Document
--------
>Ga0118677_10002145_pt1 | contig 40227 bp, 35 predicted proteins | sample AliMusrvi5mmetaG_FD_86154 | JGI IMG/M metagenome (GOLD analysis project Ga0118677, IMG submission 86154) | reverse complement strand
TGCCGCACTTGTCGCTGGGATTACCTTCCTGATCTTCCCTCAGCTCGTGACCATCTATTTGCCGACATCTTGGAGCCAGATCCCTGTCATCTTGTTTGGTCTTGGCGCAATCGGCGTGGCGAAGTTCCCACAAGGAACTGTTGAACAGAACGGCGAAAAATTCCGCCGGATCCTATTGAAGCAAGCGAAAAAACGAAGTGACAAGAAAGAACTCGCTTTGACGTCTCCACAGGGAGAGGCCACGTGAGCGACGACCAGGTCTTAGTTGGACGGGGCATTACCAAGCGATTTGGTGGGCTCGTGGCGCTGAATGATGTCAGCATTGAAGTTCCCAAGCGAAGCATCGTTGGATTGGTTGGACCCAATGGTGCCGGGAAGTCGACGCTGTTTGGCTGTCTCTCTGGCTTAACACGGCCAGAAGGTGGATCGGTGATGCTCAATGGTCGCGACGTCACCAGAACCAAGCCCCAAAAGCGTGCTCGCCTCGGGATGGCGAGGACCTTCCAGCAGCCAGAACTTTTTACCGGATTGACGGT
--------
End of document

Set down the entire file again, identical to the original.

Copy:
>Ga0118677_10002145_pt1 | contig 40227 bp, 35 predicted proteins | sample AliMusrvi5mmetaG_FD_86154 | JGI IMG/M metagenome (GOLD analysis project Ga0118677, IMG submission 86154) | reverse complement strand
TGCCGCACTTGTCGCTGGGATTACCTTCCTGATCTTCCCTCAGCTCGTGACCATCTATTTGCCGACATCTTGGAGCCAGATCCCTGTCATCTTGTTTGGTCTTGGCGCAATCGGCGTGGCGAAGTTCCCACAAGGAACTGTTGAACAGAACGGCGAAAAATTCCGCCGGATCCTATTGAAGCAAGCGAAAAAACGAAGTGACAAGAAAGAACTCGCTTTGACGTCTCCACAGGGAGAGGCCACGTGAGCGACGACCAGGTCTTAGTTGGACGGGGCATTACCAAGCGATTTGGTGGGCTCGTGGCGCTGAATGATGTCAGCATTGAAGTTCCCAAGCGAAGCATCGTTGGATTGGTTGGACCCAATGGTGCCGGGAAGTCGACGCTGTTTGGCTGTCTCTCTGGCTTAACACGGCCAGAAGGTGGATCGGTGATGCTCAATGGTCGCGACGTCACCAGAACCAAGCCCCAAAAGCGTGCTCGCCTCGGGATGGCGAGGACCTTCCAGCAGCCAGAACTTTTTACCGGATTGACGGT